Value parameter, cannot be updated default behavior const member function

float perimeter(Circle c)
float area(Circle c)
void Point::rotate(Point p, float angle)
void Message::get_start() const
void swap(int& a, int& b)
void Circle::move(int dx, int dy)
Point line::get_end() const

P3. Using object oriented design to build complex programs

The objects we've used are particular instances of generally defined classes. For example, Harry Hacker is a particular instance of the Employee class who happened to get a raise last year, whereas another employee might not have gotten one.

Classes in C++ can be thought of in terms of nouns and verbs, where a noun is something and a verb does something. Frequently, the noun is stored as data and the verbs are represented by member functions which access and mutate the data. It is also not unusual for classes to contain objects of other classes as data. Several classes can also be combined into a larger program to perform more complex tasks, for example, simulating a real world situation.

Earlier in this lab, you developed Account and Product classes. These are either suitable or extensible for use in many business transactions, for example a vending machine. Suppose now that you are running a company that supplies vending machines.

Your customers are other companies or organizations who place the machines on their premises. Your customers pay you a rental charge and buy the drinks from you at a wholesale price. They get to keep the money that their customers, that is, the users of the vending machines, pay for the drinks.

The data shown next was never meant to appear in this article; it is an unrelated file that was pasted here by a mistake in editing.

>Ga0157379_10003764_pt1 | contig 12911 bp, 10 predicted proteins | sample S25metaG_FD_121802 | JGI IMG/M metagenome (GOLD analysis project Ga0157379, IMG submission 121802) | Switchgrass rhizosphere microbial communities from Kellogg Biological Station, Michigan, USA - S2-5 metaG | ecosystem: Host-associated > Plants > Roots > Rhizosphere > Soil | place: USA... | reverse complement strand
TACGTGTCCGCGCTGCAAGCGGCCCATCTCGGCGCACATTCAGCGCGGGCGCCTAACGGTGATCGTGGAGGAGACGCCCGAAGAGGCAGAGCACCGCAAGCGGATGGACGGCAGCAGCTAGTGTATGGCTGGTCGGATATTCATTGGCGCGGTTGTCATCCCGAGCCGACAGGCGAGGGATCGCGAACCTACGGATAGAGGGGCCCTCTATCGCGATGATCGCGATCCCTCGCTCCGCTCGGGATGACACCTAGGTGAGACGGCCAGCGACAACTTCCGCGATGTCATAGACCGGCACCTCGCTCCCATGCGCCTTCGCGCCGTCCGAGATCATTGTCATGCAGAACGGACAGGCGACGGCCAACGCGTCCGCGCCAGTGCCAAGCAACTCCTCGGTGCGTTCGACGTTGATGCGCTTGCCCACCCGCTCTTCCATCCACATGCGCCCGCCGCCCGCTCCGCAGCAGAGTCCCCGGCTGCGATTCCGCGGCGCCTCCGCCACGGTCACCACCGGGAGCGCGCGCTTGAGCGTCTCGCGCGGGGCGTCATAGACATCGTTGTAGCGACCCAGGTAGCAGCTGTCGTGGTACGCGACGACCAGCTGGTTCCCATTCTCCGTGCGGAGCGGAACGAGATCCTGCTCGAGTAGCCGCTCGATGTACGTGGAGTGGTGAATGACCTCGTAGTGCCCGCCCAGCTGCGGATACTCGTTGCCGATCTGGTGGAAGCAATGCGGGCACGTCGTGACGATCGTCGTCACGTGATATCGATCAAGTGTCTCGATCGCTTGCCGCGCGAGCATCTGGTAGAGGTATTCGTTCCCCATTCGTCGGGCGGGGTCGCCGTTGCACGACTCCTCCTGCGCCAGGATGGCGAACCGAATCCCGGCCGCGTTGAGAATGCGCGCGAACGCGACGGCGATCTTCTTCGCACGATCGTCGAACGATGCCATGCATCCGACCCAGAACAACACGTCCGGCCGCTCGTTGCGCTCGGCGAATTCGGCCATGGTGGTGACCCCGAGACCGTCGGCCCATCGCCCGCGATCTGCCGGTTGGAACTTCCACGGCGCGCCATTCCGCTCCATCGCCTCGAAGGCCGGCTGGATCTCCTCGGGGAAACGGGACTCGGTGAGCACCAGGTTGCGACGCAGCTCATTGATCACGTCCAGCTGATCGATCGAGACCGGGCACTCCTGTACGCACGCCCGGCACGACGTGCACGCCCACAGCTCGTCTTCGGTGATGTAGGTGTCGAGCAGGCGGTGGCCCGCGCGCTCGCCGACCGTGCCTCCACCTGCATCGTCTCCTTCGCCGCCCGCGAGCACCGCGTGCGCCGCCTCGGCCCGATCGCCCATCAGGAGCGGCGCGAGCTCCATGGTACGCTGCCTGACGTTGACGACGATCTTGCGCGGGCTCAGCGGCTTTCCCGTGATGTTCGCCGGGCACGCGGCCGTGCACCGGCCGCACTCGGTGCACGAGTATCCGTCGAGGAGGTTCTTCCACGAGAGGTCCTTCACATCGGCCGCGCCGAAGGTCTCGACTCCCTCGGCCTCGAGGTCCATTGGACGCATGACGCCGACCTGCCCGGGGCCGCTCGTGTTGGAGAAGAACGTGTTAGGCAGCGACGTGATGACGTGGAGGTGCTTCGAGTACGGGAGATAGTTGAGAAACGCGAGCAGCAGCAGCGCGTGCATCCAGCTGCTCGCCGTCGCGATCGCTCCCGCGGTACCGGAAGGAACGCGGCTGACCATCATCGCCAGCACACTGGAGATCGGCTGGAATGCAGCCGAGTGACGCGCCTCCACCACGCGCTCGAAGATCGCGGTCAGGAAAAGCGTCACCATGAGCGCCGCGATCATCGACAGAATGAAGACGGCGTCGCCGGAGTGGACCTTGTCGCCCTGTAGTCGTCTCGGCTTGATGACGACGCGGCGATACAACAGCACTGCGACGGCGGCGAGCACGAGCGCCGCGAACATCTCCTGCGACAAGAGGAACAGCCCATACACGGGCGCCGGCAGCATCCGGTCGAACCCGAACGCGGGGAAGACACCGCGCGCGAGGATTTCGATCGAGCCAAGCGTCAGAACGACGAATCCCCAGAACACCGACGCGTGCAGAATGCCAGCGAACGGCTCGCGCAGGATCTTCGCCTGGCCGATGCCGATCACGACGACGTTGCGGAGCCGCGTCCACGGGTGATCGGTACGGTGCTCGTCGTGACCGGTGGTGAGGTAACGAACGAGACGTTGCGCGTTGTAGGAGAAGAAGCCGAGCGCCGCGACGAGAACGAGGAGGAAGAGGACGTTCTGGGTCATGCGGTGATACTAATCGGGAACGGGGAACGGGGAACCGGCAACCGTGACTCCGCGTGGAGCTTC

Once a week, a maintenance person comes along to restock the machine. At that time, the machine's account gets credited for the retail price of the purchased drinks and it gets debited for the weekly rental charge and the wholesale price of the restocked drinks.

In your program, you can choose to implement a graphical user interface and accept mouse clicks, or a text-based interface where you prompt the user what button to press. (You should assume that a user who buys a drink automatically inserts the correct change.) Also assume that the "Restock" button is only pressed by an authorized person (perhaps it is operated by a key).

Vending  Machine

Finding Interfaces

Supply the interfaces for VendingMachine, Product and Account classes to simulate this business situation.

Implementing Interfaces

Implement the interfaces you designed and combine them into a simulation program. Your program should simulate two machines.

Don't forget to send your answers when you're finished.